The National:

IF your main source of news bulletins is the electronic media you may be surprised to learn that Health Secretary Matt Hancock got a bit of a rocket from a High Court judge this week. This is because a quite remarkable number of outlets seem to have found it less than newsworthy.

Not like a really, really important story about Harry Mountbatten-Windsor and his granny maybe having a bit of a tiff. Or Princess Eugenie having a wean. (He’s going to be called August pair wee sowel. Just as well he’ll likely be bound for a school awash with Crispins and Hugos.)

But I digress. Little Mr Hancock – he of the pink ties and permanently pained look – fell foul of government regulations by failing timeously to publish details of most of these fat contracts for Covid-related kit.

The Johnson Government has long argued that much was done in haste because of the nature of the pandemic crisis. Which doesn’t quite explain how coy they’ve been about who actually trousered the many billions involved.

Such detail as has been grudgingly supplied, did not normally emerge within 30 days of the awards as the rules require.

READ MORE: UK Government broke law by failing to disclose PPE contracts, High Court rules

So the Good Law Project - a well named outfit with other notches on their wigs like proving proroguing parliament was a no-no (with wur ain Jo Cherry in tow) - decided to take Mr Hancock’s department to court.

Oddly, for a government with their own battery of in house legal eagles, the Johnson administration insisted that their legal costs would be in the half a million smackers range.

This was clearly an attempt to dissuade all comers from risking an expensive failure to make their case.

The National: UK Health Secretary Matt HancockUK Health Secretary Matt Hancock

Happily, Mr Justice Chamberlain found all these shenanigans to have breached the “vital public function of transparency” over the not so small matter of shedloads of yours and my contributions to the Treasury being handed out without any tendering process.

M’Lud may just have been swayed by the nature of the three contracts the Good Law Project flagged up as their starter pack.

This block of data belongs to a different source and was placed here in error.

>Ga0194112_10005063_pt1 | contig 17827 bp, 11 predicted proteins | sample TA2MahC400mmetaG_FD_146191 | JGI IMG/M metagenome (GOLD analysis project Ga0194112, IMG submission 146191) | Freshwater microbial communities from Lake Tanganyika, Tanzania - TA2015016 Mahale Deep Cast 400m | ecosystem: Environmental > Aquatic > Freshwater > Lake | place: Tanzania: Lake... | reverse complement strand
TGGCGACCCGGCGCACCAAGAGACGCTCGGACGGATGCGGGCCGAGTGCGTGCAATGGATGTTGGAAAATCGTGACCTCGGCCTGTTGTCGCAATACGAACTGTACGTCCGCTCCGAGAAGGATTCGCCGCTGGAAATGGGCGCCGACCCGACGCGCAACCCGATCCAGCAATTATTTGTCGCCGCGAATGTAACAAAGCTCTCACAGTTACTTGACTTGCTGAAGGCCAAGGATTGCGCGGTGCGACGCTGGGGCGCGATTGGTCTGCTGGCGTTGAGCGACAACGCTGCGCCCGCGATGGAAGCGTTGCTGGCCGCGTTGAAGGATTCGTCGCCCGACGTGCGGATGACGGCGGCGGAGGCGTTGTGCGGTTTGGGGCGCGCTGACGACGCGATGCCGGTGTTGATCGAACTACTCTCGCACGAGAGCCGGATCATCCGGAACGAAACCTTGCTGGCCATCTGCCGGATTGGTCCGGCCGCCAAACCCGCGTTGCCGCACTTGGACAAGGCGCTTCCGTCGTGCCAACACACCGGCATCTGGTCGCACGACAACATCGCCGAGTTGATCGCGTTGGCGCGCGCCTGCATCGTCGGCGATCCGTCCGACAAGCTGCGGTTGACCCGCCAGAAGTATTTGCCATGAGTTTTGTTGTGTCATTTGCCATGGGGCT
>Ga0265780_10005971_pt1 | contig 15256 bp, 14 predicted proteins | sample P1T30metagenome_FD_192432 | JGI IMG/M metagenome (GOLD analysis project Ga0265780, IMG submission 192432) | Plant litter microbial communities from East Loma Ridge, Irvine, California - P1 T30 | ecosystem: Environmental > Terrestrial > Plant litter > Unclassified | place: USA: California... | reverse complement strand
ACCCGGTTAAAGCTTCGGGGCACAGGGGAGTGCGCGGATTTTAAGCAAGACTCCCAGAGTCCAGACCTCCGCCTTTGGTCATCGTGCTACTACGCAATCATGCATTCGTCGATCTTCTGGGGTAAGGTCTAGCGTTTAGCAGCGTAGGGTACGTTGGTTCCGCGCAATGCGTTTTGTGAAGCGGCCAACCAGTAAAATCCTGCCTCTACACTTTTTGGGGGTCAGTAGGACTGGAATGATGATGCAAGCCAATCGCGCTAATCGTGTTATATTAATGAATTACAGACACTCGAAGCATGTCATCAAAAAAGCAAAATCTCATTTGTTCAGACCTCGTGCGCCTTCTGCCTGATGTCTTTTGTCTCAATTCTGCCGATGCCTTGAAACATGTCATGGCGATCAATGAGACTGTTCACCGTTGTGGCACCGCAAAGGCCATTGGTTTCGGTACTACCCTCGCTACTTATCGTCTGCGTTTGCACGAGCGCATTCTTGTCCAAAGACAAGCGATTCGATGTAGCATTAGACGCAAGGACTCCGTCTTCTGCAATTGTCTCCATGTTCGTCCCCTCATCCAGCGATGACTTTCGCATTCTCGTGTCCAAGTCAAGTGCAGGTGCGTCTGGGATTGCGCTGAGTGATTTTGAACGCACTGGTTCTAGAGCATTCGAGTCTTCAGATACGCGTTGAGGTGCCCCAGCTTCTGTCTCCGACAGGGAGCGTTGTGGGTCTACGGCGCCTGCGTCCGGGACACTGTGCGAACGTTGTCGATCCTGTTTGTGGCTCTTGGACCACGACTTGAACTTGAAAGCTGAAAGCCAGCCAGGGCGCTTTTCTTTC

They have two things in common, the awards in question were worth a great deal of money and they all went to firms with no noticeable track record in the provision of medical equipment.

One specialises in financial investment packages, one sells sweeties, and one is more usually hired to get rid of rats, cockroaches and the like. As I say, not the most obvious track record for the job in hand.

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Talking of which, there is another court case in train involving pals of Dominic Cummings, the chap with the variable eyesight. It concerns a contract north of £500,000 given to Public First, a research group hired to test government pandemic messaging via focus groups.

Apparently the massed ranks of Public Health England and the National Health and Social Care communications departments just had nobody with the required skill set.

The National: Dominic Cummings is the Prime Minister's former special advisorDominic Cummings is the Prime Minister's former special advisor

According to Cummings’s original witness statement, and I quote: “I am a special adviser and as such I am not allowed to direct civil servants. However, as a result of my suggestion, I expected people to hire Public First.

“The nature of my role is that sometimes people take what I say as an instruction and that is a reasonable inference as people assume I am often speaking for the Prime Minister.”

Mr Cummings also assured the court: “Obviously I did not request Public First be brought in because they were my friends. I would never do such a thing.” Obviously.

A judgment in this case will decide whether this contract was awarded without bias or special favours. Just maybe, it might tickle the fancy of a few more news editors.